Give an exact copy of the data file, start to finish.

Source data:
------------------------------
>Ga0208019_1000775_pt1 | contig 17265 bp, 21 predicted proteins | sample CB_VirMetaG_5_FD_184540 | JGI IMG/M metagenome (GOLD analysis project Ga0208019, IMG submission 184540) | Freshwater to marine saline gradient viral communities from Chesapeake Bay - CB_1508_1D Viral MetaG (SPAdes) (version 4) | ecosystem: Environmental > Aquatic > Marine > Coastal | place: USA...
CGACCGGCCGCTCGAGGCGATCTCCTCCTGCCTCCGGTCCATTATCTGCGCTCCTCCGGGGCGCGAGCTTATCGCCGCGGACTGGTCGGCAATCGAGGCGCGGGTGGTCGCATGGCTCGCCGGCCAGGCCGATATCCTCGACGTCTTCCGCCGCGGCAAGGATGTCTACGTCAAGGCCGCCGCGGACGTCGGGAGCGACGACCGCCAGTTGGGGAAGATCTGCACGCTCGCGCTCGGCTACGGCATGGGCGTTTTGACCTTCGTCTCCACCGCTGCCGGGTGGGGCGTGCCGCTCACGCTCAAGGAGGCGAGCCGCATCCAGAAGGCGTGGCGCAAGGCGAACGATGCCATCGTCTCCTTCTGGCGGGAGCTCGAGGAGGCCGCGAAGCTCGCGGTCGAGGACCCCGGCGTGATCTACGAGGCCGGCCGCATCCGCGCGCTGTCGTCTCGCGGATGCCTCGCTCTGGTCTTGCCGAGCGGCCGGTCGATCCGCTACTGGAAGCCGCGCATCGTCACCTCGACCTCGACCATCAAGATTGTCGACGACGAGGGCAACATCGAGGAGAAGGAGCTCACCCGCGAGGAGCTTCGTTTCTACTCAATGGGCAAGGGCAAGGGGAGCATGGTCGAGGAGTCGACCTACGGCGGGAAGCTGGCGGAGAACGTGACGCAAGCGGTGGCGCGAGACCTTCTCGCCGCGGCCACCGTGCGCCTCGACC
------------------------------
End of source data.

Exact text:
>Ga0208019_1000775_pt1 | contig 17265 bp, 21 predicted proteins | sample CB_VirMetaG_5_FD_184540 | JGI IMG/M metagenome (GOLD analysis project Ga0208019, IMG submission 184540) | Freshwater to marine saline gradient viral communities from Chesapeake Bay - CB_1508_1D Viral MetaG (SPAdes) (version 4) | ecosystem: Environmental > Aquatic > Marine > Coastal | place: USA...
CGACCGGCCGCTCGAGGCGATCTCCTCCTGCCTCCGGTCCATTATCTGCGCTCCTCCGGGGCGCGAGCTTATCGCCGCGGACTGGTCGGCAATCGAGGCGCGGGTGGTCGCATGGCTCGCCGGCCAGGCCGATATCCTCGACGTCTTCCGCCGCGGCAAGGATGTCTACGTCAAGGCCGCCGCGGACGTCGGGAGCGACGACCGCCAGTTGGGGAAGATCTGCACGCTCGCGCTCGGCTACGGCATGGGCGTTTTGACCTTCGTCTCCACCGCTGCCGGGTGGGGCGTGCCGCTCACGCTCAAGGAGGCGAGCCGCATCCAGAAGGCGTGGCGCAAGGCGAACGATGCCATCGTCTCCTTCTGGCGGGAGCTCGAGGAGGCCGCGAAGCTCGCGGTCGAGGACCCCGGCGTGATCTACGAGGCCGGCCGCATCCGCGCGCTGTCGTCTCGCGGATGCCTCGCTCTGGTCTTGCCGAGCGGCCGGTCGATCCGCTACTGGAAGCCGCGCATCGTCACCTCGACCTCGACCATCAAGATTGTCGACGACGAGGGCAACATCGAGGAGAAGGAGCTCACCCGCGAGGAGCTTCGTTTCTACTCAATGGGCAAGGGCAAGGGGAGCATGGTCGAGGAGTCGACCTACGGCGGGAAGCTGGCGGAGAACGTGACGCAAGCGGTGGCGCGAGACCTTCTCGCCGCGGCCACCGTGCGCCTCGACC